Source of OM Within?
- A Butterfly Effect In The Brain
Next time your brain plays tricks on you,
you have an excuse: according to new research
by UCL scientists published in the journal
Nature, the brain is intrinsically unreliable.
This may not seem surprising to most of us,
but it has puzzled neuroscientists for decades.
Given that the brain is the most powerful
computing device known, how can it perform
so well even though the behaviour of its circuits is variable?
A long-standing hypothesis is that the brain's
circuitry actually is reliable and the
apparently high variability is because your
brain is engaged in many tasks simultaneously,
which affect each other.
It is this hypothesis that the researchers
at UCL tested directly. The team a collaboration
between experimentalists at the Wolfson Institute
for Biomedical Research and a theorist, Peter
Latham, at the Gatsby Computational Neuroscience
Unit took inspiration from the celebrated
butterfly effect from the fact that the flap
of a butterfly's wings in Brazil could set off
a tornado in Texas. Their idea was to introduce
a small perturbation into the brain, the
neural equivalent of butterfly wings, and
ask what would happen to the activity in
the circuit. Would the perturbation grow and
have a knock-on effect, thus affecting the
rest of the brain, or immediately die out?
It turned out to have a huge knock-on effect.
The perturbation was a single extra 'spike',
or nerve impulse, introduced to a single
neuron in the brain of a rat. That single
extra spike caused about thirty new extra
spikes in nearby neurons in the brain, most
of which caused another thirty extra spikes,
and so on. This may not seem like much, given
that the brain produces millions of spikes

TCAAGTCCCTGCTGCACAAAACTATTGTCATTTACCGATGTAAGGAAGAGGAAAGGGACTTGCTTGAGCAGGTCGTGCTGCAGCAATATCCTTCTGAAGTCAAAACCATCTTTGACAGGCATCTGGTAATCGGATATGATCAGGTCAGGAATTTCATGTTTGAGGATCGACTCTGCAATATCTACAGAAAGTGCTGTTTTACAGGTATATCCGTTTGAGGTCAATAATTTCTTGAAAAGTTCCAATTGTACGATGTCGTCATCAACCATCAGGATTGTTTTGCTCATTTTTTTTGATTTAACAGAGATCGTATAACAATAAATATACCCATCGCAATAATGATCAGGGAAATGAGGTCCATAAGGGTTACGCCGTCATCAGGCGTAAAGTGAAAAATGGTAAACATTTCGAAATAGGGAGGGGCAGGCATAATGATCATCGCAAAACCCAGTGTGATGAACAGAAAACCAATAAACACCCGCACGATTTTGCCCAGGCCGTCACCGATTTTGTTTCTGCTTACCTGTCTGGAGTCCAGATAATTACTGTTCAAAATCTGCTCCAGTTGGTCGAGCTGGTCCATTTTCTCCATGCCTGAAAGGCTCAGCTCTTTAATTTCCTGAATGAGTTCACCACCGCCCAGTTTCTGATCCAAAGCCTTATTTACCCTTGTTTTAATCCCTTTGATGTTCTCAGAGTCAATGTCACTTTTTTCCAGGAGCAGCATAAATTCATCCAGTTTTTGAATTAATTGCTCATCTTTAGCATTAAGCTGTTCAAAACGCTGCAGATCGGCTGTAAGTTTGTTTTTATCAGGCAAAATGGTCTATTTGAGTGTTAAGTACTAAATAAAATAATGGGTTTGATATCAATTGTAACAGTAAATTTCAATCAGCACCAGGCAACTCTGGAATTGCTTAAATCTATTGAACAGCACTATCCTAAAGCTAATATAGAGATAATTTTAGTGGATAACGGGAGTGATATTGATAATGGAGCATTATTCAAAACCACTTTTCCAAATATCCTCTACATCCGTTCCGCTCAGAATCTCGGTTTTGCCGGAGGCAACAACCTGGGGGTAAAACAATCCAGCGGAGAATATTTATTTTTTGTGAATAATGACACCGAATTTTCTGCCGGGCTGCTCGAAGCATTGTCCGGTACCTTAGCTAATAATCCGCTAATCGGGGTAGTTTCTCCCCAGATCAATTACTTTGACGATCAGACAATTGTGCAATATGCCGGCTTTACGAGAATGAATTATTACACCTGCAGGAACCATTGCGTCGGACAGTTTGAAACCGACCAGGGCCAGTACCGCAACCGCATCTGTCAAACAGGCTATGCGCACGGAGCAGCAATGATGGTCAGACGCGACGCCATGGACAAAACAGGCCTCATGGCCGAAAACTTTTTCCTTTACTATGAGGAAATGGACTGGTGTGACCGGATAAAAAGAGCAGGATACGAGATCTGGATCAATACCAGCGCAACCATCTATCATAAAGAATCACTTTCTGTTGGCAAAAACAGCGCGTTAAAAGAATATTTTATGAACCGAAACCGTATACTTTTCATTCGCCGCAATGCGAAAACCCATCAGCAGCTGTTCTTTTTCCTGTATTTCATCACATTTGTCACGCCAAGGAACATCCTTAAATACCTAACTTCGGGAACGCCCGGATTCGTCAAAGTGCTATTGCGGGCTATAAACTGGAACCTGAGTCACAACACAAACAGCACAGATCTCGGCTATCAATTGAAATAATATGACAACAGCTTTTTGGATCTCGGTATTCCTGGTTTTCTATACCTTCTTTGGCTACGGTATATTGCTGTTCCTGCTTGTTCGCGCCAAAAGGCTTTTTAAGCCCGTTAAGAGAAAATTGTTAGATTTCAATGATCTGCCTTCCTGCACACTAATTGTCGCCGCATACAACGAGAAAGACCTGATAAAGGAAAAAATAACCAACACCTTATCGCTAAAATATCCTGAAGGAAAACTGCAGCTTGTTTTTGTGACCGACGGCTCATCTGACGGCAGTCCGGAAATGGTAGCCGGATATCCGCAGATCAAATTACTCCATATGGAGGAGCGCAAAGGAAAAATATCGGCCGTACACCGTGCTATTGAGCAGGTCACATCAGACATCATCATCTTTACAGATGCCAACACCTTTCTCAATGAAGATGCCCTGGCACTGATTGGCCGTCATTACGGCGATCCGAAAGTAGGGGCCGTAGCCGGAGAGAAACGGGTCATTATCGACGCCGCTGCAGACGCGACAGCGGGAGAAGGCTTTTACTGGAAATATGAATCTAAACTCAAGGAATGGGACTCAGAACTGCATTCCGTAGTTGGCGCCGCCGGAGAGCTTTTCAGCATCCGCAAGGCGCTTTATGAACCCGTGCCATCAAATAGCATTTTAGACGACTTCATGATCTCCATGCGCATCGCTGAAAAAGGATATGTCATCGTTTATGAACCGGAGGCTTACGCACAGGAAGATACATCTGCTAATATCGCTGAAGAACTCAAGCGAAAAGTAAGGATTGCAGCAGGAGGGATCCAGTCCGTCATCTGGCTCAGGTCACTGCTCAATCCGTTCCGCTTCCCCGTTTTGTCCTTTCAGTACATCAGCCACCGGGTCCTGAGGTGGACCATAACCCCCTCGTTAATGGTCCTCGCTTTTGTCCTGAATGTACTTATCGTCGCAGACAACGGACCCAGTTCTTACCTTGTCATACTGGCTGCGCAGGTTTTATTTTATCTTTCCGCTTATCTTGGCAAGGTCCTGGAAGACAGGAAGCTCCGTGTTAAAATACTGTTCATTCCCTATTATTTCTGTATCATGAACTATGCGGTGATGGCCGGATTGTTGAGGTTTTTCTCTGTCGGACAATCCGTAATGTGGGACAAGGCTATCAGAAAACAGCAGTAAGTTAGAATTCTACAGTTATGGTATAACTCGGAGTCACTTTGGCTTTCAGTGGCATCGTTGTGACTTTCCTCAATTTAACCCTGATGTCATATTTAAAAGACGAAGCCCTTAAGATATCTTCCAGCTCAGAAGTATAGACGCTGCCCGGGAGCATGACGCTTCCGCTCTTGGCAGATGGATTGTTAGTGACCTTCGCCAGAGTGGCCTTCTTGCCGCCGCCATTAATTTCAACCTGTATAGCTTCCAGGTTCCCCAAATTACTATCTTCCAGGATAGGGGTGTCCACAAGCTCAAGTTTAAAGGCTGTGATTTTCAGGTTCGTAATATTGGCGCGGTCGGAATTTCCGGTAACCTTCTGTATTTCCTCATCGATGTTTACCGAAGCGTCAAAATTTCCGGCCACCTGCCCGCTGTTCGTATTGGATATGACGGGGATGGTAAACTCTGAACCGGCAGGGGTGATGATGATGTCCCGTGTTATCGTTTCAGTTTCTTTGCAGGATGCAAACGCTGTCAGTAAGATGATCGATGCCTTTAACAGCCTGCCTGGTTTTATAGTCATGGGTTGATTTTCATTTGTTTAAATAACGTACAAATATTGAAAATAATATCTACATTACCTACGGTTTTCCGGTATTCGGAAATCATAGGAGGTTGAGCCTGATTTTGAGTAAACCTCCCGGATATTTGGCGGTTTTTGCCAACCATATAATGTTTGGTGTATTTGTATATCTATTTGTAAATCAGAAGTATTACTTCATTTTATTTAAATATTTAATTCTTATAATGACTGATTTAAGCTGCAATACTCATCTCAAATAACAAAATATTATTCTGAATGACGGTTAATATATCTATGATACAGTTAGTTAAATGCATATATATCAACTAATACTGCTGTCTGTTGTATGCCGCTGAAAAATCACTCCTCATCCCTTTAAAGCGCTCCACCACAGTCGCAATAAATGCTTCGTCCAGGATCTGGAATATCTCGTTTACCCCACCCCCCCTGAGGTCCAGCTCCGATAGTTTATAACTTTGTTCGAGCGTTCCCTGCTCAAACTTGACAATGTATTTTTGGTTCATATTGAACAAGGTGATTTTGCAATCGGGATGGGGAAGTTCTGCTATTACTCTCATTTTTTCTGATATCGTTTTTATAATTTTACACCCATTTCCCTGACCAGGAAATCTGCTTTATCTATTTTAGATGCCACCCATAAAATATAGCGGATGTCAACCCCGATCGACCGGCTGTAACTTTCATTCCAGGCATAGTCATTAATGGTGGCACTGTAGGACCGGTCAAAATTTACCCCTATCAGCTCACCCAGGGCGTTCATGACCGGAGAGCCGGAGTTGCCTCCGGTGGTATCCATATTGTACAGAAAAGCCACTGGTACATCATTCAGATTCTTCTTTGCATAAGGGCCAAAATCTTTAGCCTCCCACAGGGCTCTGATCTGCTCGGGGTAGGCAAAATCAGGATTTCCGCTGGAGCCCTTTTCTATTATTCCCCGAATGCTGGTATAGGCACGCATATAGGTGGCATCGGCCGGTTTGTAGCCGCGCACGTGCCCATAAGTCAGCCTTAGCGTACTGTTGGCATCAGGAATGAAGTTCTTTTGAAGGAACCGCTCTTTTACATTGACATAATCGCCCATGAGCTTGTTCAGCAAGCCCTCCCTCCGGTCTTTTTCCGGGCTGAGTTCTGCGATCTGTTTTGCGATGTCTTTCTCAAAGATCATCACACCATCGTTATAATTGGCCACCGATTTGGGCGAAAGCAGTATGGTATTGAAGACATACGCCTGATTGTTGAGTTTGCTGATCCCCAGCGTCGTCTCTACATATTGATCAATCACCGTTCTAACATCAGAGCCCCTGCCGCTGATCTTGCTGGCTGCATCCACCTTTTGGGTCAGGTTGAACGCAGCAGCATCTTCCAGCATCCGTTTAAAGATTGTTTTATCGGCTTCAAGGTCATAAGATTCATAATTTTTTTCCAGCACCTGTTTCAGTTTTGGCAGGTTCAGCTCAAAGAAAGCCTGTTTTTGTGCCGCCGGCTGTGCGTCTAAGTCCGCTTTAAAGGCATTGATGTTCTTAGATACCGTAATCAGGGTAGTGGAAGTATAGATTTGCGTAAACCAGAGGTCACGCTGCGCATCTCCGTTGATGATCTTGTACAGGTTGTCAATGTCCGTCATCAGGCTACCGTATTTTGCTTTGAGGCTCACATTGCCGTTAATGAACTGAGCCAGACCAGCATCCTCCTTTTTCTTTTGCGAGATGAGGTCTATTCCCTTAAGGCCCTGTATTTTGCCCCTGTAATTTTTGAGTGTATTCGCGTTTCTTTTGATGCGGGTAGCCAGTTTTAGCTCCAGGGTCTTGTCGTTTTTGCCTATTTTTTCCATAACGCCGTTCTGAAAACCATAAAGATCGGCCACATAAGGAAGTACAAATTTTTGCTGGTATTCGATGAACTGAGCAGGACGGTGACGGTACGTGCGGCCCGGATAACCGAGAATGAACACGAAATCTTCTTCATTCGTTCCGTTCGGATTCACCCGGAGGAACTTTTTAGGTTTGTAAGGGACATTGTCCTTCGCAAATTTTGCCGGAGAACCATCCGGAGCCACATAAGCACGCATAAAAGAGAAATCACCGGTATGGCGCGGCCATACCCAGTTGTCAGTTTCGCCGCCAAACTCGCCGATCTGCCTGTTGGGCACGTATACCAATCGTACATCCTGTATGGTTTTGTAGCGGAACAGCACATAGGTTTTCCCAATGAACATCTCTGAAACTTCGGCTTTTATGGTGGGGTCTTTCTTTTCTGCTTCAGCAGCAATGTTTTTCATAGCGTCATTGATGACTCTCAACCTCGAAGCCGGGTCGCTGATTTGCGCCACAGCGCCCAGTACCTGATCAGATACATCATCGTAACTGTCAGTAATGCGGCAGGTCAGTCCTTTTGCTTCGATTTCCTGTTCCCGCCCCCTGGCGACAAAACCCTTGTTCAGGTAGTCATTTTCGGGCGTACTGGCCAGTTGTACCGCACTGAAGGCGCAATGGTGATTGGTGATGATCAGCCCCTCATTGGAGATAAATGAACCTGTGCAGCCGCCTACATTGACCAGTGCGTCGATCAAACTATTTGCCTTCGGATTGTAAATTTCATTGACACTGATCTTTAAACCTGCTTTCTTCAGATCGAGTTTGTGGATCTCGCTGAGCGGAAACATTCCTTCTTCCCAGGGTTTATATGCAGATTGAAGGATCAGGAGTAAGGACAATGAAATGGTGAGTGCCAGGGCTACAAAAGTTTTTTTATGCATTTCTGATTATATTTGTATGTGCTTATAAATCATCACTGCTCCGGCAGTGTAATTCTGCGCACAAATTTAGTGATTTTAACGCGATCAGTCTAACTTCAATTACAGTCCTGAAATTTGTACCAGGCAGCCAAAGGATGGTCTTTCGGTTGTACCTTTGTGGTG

every second. However, the researchers estimated
that eventually, that one extra spike affected
millions of neurons in the brain.
"This result indicates that the variability
we see in the brain may actually be due to
noise, and represents a fundamental feature
of normal brain function," said lead author
Dr. Mickey London, of the Wolfson Institute
for Biomedical Research, UCL.
This rapid amplification of spikes means
that the brain is extremely 'noisy' much,
much noisier than computers. Nevertheless,
the brain can perform very complicated tasks
with enormous speed and accuracy, far faster
and more accurately than the most powerful
computer ever built (and likely to be built
in the foreseeable future). The UCL researchers
suggest that for the brain to perform so well
in the face of high levels of noise, it must
be using a strategy called a rate code. In a
rate code, neurons consider the activity of
an ensemble of many neurons, and ignore the
individual variability, or noise, produced
by each of them.
So now we know that the brain is truly noisy,
but we still don't know why. The UCL researchers
suggest that one possibility is that it's the
price the brain pays for high connectivity
among neurons (each neuron connects to about
10,000 others, resulting in over 8 million
kilometres of wiring in the human brain).
Presumably, that high connectivity is at
least in part responsible for the brain's
computational power. However, as the research
shows, the higher the connectivity, the noisier
the brain. Therefore, while noise may not be
a useful feature, it is at least a by-product
of a useful feature.
Source: University College London - UCL
Article URL: http://www.medicalnewstoday.com/articles/193482.php
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